a definitive sound. “My studio is pretty modest, using a Windows-based computer that runs Ableton Live 9 Suite and a host of plugins and additional software.

I currently use a PreSonus AudioBox 22VSL audio interface and monitor with a set of Tannoy Active Reveal speakers. The set-up I have now hasn’t really changed in the last few years, other than changing audio interfaces, which I have a habit of doing, and the odd bit of kit.

Gareth at his smaller home set-up

“I’ve worked in several studios over the years, but always retained a small home studio set-up for my own productions. When I’m not producing and running the label, I lecture music business and sound production at New College Lanarkshire, so I’m always keeping myself at the forefront of new studio technologies.

“At SSR, we used the Neve studio to mix the album, which boasts a Neve VR60 console, Mac Pro computer and Yamaha NS10, Adam S3X and Dynaudio monitors. Michael mixed in Ableton Live 9 Suite, but applied the Pro Tools HDX converters.

His method was to buss stems from the projects back onto the board and use the Neve as a summing mixer. We really enjoyed the sound of the board as the project was developing, so consequently integrated it more – in particular its EQs and compressors.

There was an abundance of outboard effects used in the process, too, in particular the Yamaha SPX990, Roland SDE-330 Dimensional Space Delay, the Roland DEP-5 Reverb and Lexicon PCM 70 and 224 Reverbs. The latter was used on shorter percussive sounds, like the snares and claps. Similarly, a Drawmer 1960 was used for parallel compression on some of the drum tracks, notably The Villain.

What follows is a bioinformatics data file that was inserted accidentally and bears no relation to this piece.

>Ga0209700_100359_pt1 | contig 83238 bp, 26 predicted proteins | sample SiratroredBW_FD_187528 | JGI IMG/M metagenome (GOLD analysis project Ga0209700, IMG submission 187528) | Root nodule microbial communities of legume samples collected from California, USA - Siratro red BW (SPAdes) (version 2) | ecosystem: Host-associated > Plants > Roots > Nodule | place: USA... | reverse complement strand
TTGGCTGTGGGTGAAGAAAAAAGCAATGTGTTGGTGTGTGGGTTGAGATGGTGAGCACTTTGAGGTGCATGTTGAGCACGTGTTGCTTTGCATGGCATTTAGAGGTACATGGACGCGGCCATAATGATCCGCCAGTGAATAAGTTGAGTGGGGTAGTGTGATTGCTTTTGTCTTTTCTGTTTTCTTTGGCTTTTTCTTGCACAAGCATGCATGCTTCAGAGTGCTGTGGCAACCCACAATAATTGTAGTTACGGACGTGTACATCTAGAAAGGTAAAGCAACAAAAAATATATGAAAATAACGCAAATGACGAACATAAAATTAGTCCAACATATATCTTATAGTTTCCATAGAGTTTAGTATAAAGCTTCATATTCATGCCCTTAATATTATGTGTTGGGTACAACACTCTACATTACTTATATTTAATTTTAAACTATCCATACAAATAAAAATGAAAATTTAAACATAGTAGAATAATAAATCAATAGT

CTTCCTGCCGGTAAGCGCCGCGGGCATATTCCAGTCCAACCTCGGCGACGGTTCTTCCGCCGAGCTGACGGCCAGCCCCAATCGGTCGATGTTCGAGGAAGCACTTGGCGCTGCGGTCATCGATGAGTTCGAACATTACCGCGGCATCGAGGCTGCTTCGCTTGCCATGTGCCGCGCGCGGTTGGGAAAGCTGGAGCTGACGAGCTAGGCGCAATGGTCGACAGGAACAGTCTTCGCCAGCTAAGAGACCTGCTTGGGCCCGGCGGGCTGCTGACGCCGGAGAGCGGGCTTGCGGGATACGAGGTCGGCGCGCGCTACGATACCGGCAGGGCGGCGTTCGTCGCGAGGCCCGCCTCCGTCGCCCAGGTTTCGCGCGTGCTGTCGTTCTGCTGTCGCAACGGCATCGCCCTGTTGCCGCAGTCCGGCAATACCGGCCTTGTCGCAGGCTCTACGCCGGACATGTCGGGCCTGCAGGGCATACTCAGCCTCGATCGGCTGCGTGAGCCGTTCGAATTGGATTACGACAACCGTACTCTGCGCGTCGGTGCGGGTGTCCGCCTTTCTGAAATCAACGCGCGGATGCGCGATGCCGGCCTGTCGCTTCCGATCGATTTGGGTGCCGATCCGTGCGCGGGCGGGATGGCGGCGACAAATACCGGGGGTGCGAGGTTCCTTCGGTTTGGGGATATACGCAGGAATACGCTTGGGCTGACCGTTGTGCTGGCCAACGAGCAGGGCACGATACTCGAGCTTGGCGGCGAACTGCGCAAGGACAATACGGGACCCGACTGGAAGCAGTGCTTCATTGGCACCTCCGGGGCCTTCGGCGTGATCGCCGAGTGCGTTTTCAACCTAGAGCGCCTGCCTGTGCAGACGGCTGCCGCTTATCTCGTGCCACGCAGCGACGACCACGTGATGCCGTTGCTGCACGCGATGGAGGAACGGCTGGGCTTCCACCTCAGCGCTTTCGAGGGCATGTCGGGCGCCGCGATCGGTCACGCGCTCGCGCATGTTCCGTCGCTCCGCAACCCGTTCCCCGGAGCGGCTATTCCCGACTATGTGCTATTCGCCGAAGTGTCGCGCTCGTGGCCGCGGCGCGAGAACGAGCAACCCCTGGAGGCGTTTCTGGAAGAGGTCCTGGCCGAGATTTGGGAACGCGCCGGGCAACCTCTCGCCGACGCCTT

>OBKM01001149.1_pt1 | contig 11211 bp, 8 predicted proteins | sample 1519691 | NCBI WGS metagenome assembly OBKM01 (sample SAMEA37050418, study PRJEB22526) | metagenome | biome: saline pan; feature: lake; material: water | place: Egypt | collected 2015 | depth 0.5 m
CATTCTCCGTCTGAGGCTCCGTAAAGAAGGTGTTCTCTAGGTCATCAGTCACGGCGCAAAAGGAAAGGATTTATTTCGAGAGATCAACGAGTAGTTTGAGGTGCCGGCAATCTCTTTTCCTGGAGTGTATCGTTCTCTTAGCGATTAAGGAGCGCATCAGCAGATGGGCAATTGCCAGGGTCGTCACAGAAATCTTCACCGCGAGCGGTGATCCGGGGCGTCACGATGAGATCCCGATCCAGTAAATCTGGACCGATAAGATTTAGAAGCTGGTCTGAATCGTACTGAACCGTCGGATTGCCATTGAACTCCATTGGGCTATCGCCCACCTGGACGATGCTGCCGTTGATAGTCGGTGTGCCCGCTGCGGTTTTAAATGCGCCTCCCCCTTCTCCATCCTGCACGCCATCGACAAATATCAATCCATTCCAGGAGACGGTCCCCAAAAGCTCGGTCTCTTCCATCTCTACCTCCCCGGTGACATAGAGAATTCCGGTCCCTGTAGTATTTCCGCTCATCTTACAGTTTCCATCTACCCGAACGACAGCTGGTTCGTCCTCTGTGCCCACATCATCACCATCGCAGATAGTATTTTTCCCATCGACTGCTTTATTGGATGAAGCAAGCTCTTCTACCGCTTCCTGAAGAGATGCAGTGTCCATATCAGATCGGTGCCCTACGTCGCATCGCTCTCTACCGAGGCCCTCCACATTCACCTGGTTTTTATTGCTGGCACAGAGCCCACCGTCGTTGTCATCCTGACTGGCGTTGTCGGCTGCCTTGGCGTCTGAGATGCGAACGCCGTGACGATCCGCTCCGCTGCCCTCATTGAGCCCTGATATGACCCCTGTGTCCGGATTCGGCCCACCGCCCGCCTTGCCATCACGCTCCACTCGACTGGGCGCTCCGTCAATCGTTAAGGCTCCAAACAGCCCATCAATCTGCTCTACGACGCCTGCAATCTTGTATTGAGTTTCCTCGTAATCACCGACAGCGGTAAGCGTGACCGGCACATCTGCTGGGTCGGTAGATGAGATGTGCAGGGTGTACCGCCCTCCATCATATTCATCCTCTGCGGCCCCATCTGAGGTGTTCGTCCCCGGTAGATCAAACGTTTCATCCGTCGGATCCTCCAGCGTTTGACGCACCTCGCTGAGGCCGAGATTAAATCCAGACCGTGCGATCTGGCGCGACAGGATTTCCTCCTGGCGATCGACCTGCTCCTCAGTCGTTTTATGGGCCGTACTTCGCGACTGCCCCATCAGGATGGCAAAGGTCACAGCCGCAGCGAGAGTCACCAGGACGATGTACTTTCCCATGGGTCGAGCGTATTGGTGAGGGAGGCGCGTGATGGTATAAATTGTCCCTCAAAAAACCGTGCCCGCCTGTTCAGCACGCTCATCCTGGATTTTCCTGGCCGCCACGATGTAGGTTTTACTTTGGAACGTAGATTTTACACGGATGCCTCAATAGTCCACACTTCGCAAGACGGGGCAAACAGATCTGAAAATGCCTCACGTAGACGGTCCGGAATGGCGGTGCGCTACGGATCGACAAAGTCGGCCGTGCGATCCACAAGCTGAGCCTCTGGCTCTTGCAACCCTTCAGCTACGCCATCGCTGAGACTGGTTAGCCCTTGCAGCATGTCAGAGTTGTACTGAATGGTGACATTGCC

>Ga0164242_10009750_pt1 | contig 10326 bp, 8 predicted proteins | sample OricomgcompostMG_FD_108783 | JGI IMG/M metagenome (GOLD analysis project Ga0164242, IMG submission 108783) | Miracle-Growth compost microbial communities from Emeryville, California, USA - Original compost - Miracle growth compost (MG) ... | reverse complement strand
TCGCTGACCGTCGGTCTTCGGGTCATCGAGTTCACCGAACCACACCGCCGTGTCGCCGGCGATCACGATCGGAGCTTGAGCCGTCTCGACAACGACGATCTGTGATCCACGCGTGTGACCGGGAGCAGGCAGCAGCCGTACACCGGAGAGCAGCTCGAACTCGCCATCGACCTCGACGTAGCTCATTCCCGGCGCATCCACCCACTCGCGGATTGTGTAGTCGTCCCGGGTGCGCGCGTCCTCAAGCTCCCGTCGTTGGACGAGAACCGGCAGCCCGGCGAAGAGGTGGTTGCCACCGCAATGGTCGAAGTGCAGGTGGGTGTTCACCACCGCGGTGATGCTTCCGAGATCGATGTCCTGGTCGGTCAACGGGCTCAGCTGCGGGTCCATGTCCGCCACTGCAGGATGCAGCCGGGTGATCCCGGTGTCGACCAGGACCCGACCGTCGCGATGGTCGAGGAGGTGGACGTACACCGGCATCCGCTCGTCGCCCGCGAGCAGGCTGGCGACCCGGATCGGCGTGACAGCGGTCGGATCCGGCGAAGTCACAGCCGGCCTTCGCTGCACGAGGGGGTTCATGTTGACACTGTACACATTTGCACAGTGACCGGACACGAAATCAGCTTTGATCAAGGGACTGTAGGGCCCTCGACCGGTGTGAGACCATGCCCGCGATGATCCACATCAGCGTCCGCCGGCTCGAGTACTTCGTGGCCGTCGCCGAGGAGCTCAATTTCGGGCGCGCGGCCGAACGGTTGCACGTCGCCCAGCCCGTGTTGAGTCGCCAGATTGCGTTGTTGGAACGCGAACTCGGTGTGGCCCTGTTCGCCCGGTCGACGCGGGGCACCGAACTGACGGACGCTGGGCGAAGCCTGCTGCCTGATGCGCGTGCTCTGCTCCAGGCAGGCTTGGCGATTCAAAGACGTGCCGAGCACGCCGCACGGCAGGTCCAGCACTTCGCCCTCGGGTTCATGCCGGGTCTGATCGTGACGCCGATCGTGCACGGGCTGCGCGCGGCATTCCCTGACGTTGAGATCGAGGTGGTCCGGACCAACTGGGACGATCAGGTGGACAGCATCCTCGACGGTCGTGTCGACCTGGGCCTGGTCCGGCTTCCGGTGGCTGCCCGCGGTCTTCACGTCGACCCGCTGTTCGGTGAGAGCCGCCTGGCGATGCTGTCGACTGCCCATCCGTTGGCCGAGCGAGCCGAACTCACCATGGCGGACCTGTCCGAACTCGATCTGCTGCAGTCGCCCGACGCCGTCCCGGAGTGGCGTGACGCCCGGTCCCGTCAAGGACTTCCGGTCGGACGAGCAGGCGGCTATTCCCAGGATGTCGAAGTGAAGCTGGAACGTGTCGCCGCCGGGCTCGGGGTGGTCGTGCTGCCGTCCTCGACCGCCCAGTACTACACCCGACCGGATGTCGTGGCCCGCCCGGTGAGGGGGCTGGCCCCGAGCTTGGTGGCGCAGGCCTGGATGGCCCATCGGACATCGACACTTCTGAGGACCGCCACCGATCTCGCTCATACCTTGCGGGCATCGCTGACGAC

“Pultec EQ Clones were used, alongside Cartec EQs to attenuate some low-range frequencies on the kick. Thermionic Culture’s The Phoenix was used over the master buss, as it gave a nice side chain bass cut. “Ableton Live’s own effects were used extensively, namely the Simple Delays and Ping Pong Delay.”

MT: How would a track on the album take shape?

GW: “I always like to start by throwing ideas into Ableton, and initiating a groove. I’m a stickler for forging a vibe quickly, otherwise I move onto another idea.

Once I establish the hook, I advance it until I feel I have all the main components. It might only be 8 to 16 bars in length, but that’s enough to determine whether or not I have the essence of a good track.

Then I start to strip it down and structure the track in that formation. If I know I have the body of the track, it’s easier to strip things back to the intro. Once I’ve then arranged the track, I can then start to get more intricate with the editing.

“I consistently use Ableton’s own effects, like ping pong delays and its Glue compressor for side chaining. I use the Audio Filter for high-pass filtering in breakdowns, drums and basslines.”

Tech Tip: Side Chaining

MT: Talk us through at least one of your production tricks…

GW: “In the context of mixing the album, side chaining was paramount, but not always just used to duck tracks from the triggered kick. Moreover, it was commonly used in such a way as to permit percussion patterns to duck one another to give clarity to the tracks.